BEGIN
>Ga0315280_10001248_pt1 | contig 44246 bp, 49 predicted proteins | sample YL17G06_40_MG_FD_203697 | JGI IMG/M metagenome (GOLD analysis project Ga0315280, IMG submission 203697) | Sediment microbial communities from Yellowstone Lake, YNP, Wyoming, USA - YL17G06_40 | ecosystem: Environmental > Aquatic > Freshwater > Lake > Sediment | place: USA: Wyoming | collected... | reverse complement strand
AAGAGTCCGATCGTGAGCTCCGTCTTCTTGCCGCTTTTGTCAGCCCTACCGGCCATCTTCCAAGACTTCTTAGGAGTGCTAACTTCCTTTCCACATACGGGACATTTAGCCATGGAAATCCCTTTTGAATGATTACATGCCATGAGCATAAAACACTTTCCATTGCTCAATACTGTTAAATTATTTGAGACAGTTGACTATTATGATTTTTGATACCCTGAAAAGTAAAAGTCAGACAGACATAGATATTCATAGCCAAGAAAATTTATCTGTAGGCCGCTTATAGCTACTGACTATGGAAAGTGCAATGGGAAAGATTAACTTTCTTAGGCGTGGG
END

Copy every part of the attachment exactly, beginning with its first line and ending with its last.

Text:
>Ga0315280_10001248_pt1 | contig 44246 bp, 49 predicted proteins | sample YL17G06_40_MG_FD_203697 | JGI IMG/M metagenome (GOLD analysis project Ga0315280, IMG submission 203697) | Sediment microbial communities from Yellowstone Lake, YNP, Wyoming, USA - YL17G06_40 | ecosystem: Environmental > Aquatic > Freshwater > Lake > Sediment | place: USA: Wyoming | collected... | reverse complement strand
AAGAGTCCGATCGTGAGCTCCGTCTTCTTGCCGCTTTTGTCAGCCCTACCGGCCATCTTCCAAGACTTCTTAGGAGTGCTAACTTCCTTTCCACATACGGGACATTTAGCCATGGAAATCCCTTTTGAATGATTACATGCCATGAGCATAAAACACTTTCCATTGCTCAATACTGTTAAATTATTTGAGACAGTTGACTATTATGATTTTTGATACCCTGAAAAGTAAAAGTCAGACAGACATAGATATTCATAGCCAAGAAAATTTATCTGTAGGCCGCTTATAGCTACTGACTATGGAAAGTGCAATGGGAAAGATTAACTTTCTTAGGCGTGGG